March 18th, 2009
By Steve Palopoli
Aside from the ShamWow guy, Ryan Stiles is probably the most famous weird-looking man on TV. After doing standup in Vancouver and Second City in Toronto, he became a regular on the British version of Whose Line Is It Anyway? in the early '90s. He broke into American TV with a regular role on The Drew Carey Show, but it was when the American version of Whose Line became a bona fide cultural phenomenon that Stiles' gangly looks and human-spring comic sensibility went center stage. For eight seasons, all one had to do was say "that tall guy on TV," and it was understood.
However, Stiles wasn't interested in celebrity. He prefers an ensemble, and even after Whose Line's run finally ended a few years ago, he hasn't wanted to give it up. He and three other regulars from the show—Greg Proops, Chip Esten and Jeff B. Davis—are touring an improv stage show called Whose Live Anyway? , which comes to Flint Center on Friday. Meanwhile, two other former stars of the show, Colin Mochrie and Brad Sherwood, tour a similar but differently monikered live improv show. Still on TV in what seems like constant reruns, the show that brought improv to mainstream pop-culture has become a franchise that shows no signs of waning. How has it endured? Taking a break from his recurring role on Two and a Half Men, Stiles let slip some secrets by phone.
1. CONFUSE EVERYONE: It's almost hard to remember how improv comedy was perceived by mass audiences pre–Whose Line—mostly not at all is perhaps the best way to sum it up. So when Whose Line got big, the mainstream didn't know what to do. The show was first nominated for an Emmy in the game show category, competing with The Price Is Right—apparently all those jokes about how the points didn't matter were in vain. And when Stiles was subsequently nominated for an Emmy , it was in the category of "Best Performance in a Comedy or Musical Special." His competition? Billy Joel, Barbra Streisand and Sting. "That's one of the reasons I didn't go to the Emmys that year," says Stiles. "I'll always remember I stayed home and watched a rerun of The Fugitive. Sting won that year. I kind of did want to go, just so when one of them won I could go 'Awwwwww!' in the audience, like I had a chance. Just be really bitter."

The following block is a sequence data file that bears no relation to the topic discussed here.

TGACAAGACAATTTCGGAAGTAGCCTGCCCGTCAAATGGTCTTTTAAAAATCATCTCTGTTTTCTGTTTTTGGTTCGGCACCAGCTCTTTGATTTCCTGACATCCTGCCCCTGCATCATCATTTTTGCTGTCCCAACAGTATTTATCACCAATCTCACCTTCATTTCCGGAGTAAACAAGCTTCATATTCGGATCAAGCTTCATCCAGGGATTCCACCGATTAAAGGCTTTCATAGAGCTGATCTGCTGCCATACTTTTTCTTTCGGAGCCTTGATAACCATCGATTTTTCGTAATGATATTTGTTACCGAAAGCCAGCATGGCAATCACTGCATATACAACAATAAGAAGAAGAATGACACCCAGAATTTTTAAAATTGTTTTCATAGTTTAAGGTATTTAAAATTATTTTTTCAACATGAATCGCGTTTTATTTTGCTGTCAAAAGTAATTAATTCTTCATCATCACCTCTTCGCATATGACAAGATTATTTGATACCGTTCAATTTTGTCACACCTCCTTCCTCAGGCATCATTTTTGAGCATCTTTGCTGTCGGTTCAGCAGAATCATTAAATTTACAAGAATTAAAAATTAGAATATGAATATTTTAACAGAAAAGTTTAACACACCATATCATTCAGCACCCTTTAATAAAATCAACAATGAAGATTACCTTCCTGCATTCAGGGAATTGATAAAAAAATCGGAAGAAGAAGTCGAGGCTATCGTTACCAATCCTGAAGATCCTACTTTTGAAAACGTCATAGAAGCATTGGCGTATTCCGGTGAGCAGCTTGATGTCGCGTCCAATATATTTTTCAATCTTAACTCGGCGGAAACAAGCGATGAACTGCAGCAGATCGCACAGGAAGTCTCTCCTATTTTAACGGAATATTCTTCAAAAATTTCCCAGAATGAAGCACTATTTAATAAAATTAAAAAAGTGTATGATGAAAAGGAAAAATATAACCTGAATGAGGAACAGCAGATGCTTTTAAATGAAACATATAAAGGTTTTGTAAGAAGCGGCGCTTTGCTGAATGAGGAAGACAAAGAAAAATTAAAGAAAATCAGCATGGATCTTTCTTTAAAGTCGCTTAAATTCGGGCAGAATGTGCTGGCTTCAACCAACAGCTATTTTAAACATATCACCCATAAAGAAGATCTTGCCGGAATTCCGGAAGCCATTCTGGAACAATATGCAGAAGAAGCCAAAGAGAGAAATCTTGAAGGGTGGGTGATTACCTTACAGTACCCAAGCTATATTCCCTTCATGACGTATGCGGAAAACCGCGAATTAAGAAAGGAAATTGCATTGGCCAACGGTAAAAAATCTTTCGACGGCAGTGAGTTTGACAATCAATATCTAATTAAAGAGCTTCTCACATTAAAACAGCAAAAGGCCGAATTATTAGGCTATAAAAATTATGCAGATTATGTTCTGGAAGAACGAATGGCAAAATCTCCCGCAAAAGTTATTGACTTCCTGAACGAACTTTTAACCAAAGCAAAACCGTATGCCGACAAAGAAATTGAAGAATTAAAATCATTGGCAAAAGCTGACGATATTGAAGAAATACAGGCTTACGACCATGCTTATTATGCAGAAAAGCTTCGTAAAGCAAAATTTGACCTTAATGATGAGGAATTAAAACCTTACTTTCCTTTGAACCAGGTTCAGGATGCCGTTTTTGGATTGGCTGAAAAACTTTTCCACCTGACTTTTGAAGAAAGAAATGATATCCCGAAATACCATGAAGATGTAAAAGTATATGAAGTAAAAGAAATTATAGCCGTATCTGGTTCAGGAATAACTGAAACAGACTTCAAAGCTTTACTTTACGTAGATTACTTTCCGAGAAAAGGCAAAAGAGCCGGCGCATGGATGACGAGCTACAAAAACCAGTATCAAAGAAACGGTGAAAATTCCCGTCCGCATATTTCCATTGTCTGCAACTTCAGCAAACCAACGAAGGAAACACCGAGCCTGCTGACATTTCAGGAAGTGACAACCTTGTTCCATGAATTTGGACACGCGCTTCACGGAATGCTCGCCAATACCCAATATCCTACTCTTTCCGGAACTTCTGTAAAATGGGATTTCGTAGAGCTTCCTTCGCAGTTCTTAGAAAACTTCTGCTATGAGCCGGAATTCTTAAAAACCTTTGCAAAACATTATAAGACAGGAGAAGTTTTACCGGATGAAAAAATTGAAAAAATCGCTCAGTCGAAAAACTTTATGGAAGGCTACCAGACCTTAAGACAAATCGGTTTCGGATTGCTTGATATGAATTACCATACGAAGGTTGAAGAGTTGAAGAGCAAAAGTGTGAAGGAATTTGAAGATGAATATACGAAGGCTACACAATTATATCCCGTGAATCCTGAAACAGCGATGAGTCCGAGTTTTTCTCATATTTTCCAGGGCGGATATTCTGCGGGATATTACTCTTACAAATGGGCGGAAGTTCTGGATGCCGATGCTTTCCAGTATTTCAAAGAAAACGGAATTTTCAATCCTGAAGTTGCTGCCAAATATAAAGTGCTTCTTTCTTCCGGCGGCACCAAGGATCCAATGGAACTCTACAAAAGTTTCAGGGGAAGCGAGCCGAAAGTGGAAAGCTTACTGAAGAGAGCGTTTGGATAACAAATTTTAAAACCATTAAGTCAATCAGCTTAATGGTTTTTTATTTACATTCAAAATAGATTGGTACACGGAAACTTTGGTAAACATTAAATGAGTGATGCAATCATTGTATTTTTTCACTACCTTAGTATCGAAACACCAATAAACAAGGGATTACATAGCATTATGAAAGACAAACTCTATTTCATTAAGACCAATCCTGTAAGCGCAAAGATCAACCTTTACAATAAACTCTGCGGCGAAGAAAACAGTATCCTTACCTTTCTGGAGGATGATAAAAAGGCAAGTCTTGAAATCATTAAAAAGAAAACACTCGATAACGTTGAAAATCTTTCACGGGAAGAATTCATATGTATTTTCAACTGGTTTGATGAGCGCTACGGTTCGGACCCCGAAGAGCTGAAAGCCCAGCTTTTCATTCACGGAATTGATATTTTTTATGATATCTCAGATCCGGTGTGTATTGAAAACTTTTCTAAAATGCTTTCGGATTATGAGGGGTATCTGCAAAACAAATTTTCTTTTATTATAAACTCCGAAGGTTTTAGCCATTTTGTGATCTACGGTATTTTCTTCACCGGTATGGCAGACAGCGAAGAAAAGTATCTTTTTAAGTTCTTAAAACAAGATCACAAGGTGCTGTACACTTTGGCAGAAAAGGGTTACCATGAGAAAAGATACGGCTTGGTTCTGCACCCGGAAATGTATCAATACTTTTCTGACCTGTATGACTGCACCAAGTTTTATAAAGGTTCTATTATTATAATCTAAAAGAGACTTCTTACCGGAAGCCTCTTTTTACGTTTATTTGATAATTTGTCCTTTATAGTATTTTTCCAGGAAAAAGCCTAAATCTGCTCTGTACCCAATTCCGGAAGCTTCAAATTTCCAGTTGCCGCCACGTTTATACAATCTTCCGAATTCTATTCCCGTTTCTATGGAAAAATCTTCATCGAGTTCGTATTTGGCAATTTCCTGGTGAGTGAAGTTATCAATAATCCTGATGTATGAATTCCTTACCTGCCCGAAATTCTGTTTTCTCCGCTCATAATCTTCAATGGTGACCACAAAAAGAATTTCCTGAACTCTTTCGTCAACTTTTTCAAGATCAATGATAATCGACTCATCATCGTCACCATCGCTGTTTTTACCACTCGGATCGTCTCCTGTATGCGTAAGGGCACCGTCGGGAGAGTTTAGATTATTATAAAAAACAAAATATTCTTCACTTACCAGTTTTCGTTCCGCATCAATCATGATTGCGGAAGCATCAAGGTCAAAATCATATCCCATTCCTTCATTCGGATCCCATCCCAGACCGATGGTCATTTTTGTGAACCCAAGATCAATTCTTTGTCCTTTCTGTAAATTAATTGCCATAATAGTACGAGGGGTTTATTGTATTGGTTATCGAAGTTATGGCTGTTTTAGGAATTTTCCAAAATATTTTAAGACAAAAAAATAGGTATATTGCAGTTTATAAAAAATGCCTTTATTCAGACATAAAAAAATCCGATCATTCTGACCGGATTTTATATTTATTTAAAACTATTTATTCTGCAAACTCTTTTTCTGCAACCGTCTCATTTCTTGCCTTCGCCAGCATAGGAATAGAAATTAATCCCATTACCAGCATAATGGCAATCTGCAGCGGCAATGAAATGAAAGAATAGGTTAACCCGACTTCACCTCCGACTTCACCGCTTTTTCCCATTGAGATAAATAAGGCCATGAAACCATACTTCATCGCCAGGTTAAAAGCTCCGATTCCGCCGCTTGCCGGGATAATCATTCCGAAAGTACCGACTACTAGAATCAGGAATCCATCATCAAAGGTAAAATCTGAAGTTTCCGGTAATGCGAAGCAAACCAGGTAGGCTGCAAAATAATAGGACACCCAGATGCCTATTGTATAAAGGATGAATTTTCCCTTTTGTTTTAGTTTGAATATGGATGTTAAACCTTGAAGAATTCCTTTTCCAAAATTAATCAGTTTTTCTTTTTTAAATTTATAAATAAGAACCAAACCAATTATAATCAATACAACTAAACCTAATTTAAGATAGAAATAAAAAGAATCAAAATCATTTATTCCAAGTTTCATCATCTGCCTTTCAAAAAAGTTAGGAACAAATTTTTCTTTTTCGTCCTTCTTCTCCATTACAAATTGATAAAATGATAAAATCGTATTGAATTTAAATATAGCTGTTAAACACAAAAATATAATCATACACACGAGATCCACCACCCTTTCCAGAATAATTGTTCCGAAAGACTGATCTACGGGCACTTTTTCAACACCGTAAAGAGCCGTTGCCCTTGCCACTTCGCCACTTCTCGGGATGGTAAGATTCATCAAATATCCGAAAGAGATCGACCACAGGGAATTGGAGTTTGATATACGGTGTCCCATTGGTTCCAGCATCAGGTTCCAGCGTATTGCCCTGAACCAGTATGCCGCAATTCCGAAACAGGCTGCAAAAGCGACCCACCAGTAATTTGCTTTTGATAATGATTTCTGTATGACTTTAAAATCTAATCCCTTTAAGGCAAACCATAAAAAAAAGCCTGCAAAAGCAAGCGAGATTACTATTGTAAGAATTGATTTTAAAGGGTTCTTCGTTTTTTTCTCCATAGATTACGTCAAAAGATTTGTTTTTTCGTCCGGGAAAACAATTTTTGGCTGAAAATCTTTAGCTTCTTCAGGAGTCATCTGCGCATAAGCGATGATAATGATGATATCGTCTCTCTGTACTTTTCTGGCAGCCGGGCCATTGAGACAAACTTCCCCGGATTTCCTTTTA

2. DIVIDE AND CONQUER: It's not always easy to keep the names of the various live shows straight, but people know what to expect when "the stars of Whose Line Is It Anyway? " are involved. "Guys kind of fractioned off," says Stiles. "We still all get together in Vegas and do a 10- or 12-man show, you know. But the problem is you end up standing on the sidelines for half the show, because most games either have two or four people in them." As for the naming complications: "Because we're so old now, we're thinking of changing it to The Antique Roadshow anyway."
3. THROW OUT WHAT SEEMS FUNNY: Yes, it's true, all of the improvisers ready did hate the "Hoedown" game. In fact, there aren't any games in the stage show that require the stars to stand in a line. They now have room to move. But when one is playing improv games with the comedians Stiles calls "the best improvisers in the world," one has to be thinking three steps ahead. "Like, I was usually the last guy to sing, so I would just basically think of the first two things that I thought were funniest and throw them out, because I knew they were going to be done by the time it got to me," he says. "So I had to kind of think past what I thought was funny to the third choice. I didn't do that in the old days, and inevitably Colin would take my rhyme. Colin and I knew each other so well that we were thinking the same thing anyway."
4. LEAVE IN THE MISTAKES: "We could have made shows with no mistakes that were hilariously funny," says Stiles of Whose Line Is It Anyway? . "But you have to leave some stuff that doesn't work in, otherwise people don't believe it's improvised."
5. DRESS ATROCIOUSLY: Yes, they were forced to wear those crazy neon shirts by the producers, who thought it would make each performer stand out. "It kind of worked for TV. I guess it was what they needed to do," Stiles admits with a considerable amount of hesitation. "But once in a while, you were just like 'Oh, c'mon, no. No, no, no. I'm not wearing the shirt with the clams on it."